Now make note of plants that are thriving and plants that are struggling. It could even be that the same plant is doing well in one area and poorly in another. Note that. Do some plants have pest problems? Do some spread by suckers or shoots and others spread easily by seed? What plants are well behaved? Do some plants offer pleasing (or displeasing) fragrance or texture? Are any too large for their space and require constant pruning? Are there some plants that are extremely useful to you? What pollinators visit what plants? Any that attract wildlife?

Aside from things you’ve planted, note areas where weeds are prevalent or where mosses thrive. 

  • Materials

I guess you could consider this a map of your hardscaping. Where is it? What is it made of? What do you use it for? Does it get used? Does water collect on it? Does ice collect on it? Sun warm it in the summer or winter? What kind of mulch do you have? Any steel edging or borders?

Do you want the hardscaping that you have? If not, can the materials be disassembled and reused either in the same way or a new way? Do you have other materials laying around that you could use in a creative way?  Are there any materials that you can get from friends, family or neighbors? Are you willing to put in the extra labor required for most recycled or repurposed items?

Observation: Soil

Soil can change from spot to spot in your yard. Your veggie garden certainly has more organic matter in the soil than other areas, and while you may take great care of your turf, chances are the topsoil under it is far shallower than you think. There are a few different things to identify about the soils in your space.

There are a couple of different ways to tell what kind of soil you have. One is the ribbon test and one is the jar test. The ribbon test is ‘quick and dirty’, and the jar test takes longer, but gives you more information about your soils. You can work with this information a few different ways. You can either take samples from individual areas to get a better read on each spot and label the patchwork on your map, or if you feel that your soil is fairly consistent throughout your space, you can take equally sized samples from a few areas, put them together and measure them for an average. The former would be better if you have areas that have been and will be treated differently, and the latter would be perfectly legit if your space is and will be fairly homogenous.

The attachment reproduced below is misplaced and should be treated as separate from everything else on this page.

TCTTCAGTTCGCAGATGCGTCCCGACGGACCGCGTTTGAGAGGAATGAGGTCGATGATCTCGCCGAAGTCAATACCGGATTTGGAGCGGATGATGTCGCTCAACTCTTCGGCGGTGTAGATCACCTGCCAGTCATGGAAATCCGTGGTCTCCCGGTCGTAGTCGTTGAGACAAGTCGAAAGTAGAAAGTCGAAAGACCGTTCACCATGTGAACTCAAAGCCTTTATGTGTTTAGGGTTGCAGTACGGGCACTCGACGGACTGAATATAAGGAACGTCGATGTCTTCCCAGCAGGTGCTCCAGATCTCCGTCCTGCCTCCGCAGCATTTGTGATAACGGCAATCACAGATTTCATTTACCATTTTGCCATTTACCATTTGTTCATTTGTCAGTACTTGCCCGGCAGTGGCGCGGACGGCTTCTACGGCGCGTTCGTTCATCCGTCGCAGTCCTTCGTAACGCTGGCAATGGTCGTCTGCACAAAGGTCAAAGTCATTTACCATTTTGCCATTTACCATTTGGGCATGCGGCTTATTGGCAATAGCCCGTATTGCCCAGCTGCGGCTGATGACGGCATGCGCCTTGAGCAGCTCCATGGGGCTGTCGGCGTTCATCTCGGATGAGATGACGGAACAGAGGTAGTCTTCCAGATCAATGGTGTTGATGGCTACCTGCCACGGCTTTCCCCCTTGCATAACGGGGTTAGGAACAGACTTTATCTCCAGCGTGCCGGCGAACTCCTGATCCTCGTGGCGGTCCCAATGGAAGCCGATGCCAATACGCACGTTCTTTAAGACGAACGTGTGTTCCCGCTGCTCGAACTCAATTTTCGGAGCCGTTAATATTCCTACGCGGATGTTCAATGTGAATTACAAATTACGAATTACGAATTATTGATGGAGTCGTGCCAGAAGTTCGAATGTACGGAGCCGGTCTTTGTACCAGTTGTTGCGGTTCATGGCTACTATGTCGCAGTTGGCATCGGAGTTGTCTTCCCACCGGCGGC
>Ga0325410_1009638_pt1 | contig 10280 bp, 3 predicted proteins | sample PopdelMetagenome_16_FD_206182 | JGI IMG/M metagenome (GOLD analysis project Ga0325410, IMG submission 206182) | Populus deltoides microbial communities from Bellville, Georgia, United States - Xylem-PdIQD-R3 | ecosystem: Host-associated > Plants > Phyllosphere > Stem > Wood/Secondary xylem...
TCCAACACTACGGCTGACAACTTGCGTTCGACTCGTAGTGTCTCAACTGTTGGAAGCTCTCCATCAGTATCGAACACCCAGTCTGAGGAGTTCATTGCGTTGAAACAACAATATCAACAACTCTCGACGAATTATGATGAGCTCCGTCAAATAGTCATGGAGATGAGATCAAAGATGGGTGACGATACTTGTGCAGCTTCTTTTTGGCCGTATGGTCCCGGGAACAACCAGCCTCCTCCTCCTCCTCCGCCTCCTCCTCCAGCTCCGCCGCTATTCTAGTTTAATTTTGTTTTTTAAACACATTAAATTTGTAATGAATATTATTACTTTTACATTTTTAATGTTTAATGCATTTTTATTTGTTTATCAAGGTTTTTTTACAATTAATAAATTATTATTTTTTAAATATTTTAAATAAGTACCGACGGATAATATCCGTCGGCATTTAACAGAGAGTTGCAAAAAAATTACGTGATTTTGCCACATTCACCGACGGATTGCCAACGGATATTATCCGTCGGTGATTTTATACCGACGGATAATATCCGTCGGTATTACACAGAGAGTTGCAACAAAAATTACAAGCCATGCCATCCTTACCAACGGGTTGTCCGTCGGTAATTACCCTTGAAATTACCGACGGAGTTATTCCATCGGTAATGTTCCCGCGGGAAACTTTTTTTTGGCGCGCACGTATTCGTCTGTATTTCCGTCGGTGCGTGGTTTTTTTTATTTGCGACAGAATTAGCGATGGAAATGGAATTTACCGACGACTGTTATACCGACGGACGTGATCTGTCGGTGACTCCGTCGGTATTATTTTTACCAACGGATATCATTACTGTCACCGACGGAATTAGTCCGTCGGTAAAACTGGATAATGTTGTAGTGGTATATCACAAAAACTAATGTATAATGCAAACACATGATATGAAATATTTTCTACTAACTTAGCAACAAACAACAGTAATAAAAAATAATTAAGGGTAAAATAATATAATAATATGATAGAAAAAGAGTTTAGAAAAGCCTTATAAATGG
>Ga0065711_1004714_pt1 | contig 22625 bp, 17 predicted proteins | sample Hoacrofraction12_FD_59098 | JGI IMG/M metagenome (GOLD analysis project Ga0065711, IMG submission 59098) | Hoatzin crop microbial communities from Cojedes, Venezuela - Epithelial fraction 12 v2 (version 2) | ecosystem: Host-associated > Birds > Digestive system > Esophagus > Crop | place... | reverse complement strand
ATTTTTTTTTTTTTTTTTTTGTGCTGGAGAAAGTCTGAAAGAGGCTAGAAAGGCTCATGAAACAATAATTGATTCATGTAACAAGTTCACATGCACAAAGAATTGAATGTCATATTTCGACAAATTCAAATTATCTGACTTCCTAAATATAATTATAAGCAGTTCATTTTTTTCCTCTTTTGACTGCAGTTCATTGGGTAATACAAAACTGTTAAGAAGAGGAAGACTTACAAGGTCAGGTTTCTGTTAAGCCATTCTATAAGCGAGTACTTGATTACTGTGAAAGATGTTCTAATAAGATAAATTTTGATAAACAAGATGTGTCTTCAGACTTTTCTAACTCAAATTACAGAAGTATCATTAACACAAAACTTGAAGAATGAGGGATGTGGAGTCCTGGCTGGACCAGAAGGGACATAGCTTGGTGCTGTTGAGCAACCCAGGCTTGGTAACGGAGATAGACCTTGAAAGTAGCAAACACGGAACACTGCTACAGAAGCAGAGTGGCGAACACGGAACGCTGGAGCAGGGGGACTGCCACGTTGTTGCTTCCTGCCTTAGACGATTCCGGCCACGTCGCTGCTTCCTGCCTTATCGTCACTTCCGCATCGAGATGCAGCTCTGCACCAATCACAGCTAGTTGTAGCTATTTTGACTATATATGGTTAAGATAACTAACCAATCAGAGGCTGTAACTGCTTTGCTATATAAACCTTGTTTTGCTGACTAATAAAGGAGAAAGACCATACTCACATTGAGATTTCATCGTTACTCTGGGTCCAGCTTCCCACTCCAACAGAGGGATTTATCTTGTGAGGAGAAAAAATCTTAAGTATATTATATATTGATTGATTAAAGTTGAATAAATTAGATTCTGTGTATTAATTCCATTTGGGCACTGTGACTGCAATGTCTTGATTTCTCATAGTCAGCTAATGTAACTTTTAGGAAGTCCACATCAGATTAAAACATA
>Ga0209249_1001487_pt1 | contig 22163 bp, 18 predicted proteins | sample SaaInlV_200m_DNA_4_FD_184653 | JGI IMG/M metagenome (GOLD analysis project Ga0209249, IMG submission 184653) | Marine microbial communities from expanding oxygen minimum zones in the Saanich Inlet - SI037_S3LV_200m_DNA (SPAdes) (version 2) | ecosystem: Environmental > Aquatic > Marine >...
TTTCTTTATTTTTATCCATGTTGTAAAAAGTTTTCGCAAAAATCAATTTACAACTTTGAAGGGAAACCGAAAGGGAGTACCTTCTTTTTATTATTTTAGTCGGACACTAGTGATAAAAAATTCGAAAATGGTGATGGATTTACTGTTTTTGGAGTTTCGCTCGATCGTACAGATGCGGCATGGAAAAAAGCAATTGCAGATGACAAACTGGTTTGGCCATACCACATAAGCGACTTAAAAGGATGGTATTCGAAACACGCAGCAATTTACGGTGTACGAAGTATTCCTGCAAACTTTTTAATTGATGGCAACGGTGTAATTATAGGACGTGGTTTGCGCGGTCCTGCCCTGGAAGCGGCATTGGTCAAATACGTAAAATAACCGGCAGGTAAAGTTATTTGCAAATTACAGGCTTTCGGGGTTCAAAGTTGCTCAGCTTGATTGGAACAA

Now that you know how to tell what kind of soil you have, you can better look out for where there are distinct differences.

Where in your space does water sit for a long time? Where does it drain quickly? Are there areas of your soil that are compacted and hard, like paths or areas where equipment is used a lot? Where are a lot of weeds present? (Which actually tells you more about soil than you think.) Are there areas that are tilled regularly? Zones where nothing ever grows? Spots with weed fabric or rock mulch? Are there spots in your space where mushrooms pop up after a good rain? Any areas that are bare and exposed? Cracked? Do worms congregate in certain areas, or are they completely missing? Are there any areas where leaf debris seems to break down more quickly? Do you use salts on your sidewalks and driveway in the winter? If so, how does the soil next to those areas look? How well do the plants in the salt zones perform? Note all of things on your map because in the soil chapter you’ll learn how to repair or deal with these areas, and in the plant area you’ll learn about plants that are more tolerant to odd soil conditions.

Observation: Light, Temperature and Wind

  • Light

Throughout the day note how the light moves through your space. I know from experience that the light in your space is never exactly what you think it is. You can either note shady spots throughout different times of the day, or note the sunny spots. Be sure to note the softscapes (gardens) AND the hardscapes. Is a certain spot shaded by a deciduous tree in the summer, but warmed by the winter sun? Is there a spot that stays shady all year causing ice to collect in the winter?

  • Temperature